Was the modernist composer Igor Stravinsky gay? Who cares, you might ask? A lot of people, it seems. Or so one can conclude from the controversy regarding an article in the Times Literary Supplement claiming a whole list of gay lovers for Stravinsky, including his collaborator and co-founder of the Ballets Russe, Sergei Daighilev. Stravinsky scholars are skeptical of the claims about such a famously practicing heterosexual, but it is perhaps no surprise that Stravinsky is having homosexuality imputed to him.
The same thing has happened in recent years to countless famous people ranging from Alexander the Great to Michelangelo and Abraham Lincoln. Apparently sexless celebrities–at least those who were unmarried and not publicly attached–are especially ripe for such treatment, viz., Henry James, T.E. Lawrence, Lord Kitchener, and others.
Having done a little historical research on Lawrence and Kitchener, I have found that the evidence for their supposed homosexuality is actually extremely poor. While they may have been repressed gays, there is little to no evidence of their having carried on a same-sex affair or, for that matter, an affair of any sort. The same is true of James. Hard as it may be to believe in the sex-soaked America of the 21st century, it is possible that they were simply asexual–secular monks as it were.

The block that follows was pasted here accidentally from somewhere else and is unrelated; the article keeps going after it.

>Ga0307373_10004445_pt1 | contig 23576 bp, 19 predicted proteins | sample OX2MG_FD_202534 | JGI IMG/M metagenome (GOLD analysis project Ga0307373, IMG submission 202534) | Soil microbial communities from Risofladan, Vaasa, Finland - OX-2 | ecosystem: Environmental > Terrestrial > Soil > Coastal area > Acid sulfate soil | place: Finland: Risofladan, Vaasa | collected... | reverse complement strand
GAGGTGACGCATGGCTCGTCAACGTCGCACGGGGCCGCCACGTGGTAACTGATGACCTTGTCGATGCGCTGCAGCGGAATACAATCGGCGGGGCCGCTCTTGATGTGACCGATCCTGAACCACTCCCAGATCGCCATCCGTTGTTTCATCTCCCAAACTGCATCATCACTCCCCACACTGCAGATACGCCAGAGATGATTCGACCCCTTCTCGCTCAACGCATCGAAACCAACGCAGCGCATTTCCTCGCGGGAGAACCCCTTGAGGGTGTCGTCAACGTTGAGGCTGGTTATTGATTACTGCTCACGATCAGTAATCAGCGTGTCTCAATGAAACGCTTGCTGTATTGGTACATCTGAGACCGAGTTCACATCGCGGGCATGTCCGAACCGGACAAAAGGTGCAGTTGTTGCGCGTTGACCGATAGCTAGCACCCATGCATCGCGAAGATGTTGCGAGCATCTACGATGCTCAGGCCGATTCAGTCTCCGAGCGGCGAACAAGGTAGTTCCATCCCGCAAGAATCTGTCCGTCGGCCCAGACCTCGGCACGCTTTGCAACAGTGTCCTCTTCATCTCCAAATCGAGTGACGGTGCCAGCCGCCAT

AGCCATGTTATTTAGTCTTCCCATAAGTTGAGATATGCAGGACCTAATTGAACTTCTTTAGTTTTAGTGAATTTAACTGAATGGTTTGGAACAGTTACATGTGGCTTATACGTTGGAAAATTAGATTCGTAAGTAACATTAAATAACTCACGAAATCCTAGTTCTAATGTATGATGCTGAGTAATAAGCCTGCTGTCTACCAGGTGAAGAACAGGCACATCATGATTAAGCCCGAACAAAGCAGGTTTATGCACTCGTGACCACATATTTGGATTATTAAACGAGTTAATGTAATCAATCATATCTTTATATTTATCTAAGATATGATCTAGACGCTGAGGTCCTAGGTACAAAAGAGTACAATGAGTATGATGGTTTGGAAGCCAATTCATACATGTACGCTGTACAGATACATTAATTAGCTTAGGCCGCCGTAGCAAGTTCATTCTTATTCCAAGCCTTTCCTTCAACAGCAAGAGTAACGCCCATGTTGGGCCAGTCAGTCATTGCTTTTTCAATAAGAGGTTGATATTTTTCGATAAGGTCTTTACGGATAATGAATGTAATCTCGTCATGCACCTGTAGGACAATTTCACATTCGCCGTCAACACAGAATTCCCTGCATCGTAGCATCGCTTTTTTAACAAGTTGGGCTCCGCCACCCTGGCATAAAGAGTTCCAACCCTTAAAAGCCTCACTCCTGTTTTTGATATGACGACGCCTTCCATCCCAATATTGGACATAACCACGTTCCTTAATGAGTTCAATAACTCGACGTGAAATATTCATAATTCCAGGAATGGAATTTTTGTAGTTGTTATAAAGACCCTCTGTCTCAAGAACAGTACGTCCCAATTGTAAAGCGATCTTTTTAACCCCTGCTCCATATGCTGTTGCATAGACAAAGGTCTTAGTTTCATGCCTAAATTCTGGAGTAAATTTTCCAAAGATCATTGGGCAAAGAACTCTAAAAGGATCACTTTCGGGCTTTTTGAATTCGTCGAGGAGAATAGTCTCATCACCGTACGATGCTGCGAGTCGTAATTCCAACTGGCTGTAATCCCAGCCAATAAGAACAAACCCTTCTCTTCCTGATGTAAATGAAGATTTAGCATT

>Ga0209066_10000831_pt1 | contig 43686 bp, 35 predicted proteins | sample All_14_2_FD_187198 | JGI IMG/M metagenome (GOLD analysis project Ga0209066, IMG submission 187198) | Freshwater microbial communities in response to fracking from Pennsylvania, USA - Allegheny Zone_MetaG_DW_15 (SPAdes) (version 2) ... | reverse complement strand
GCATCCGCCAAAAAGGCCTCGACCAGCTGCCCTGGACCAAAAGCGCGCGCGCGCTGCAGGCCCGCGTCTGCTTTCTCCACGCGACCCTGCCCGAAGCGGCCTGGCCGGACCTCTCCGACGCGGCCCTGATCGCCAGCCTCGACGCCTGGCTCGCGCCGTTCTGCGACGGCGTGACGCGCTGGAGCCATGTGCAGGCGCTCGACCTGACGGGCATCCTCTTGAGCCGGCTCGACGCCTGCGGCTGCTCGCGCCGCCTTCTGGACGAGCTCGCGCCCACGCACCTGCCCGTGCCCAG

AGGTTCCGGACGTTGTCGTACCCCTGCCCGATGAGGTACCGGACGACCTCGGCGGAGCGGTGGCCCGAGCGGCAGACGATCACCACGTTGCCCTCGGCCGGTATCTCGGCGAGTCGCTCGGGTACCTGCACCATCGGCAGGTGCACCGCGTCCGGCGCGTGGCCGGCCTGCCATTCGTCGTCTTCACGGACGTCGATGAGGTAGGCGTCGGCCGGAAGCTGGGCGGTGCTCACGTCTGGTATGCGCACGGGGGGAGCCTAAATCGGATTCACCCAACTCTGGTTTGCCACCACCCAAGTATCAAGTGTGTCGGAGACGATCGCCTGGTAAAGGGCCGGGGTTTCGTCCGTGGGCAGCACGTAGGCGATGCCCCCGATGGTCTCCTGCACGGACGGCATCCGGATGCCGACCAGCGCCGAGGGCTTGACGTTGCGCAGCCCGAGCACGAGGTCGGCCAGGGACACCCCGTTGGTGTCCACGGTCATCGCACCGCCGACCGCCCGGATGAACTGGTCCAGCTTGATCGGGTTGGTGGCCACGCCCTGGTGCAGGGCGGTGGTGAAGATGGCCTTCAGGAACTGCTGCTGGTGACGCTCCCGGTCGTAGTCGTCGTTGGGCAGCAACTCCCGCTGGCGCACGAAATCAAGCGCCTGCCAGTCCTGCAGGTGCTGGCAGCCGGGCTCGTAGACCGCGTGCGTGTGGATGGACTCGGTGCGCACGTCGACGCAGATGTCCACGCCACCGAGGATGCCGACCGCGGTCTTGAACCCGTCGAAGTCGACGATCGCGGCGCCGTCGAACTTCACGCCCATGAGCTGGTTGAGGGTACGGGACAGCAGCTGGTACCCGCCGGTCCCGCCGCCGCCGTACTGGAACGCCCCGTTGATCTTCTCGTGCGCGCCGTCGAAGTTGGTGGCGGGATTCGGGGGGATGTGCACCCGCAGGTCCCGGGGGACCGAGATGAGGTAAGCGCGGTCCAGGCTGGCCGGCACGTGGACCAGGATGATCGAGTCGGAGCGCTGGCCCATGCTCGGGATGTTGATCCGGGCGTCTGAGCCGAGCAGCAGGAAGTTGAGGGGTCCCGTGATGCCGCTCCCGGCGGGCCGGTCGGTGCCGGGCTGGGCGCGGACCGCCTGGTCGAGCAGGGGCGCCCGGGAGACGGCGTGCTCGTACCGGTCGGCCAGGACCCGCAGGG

Whatever the case, it should hardly matter one way or another. “Gay” and “straight” are modern categories that scarcely fit people who lived centuries ago and did not think of their behavior in those terms. Nor is it the case that their sexuality, whatever it was, was necessarily the key to understanding their personalities and achievements.
Even most present-day gay men and woman who are proudly out of the closet don’t want to be defined by their sexuality; indeed, that was a point that CNN anchor Anderson Cooper made in explaining why he waited to come out publicly. What’s true for Cooper is certainly true for Stravinsky, Lawrence, James, and many other famous individuals: they should be judged by their achievements and merits, not on the basis of their sexuality–especially when there is no definitive evidence about what their sexuality was in their first place.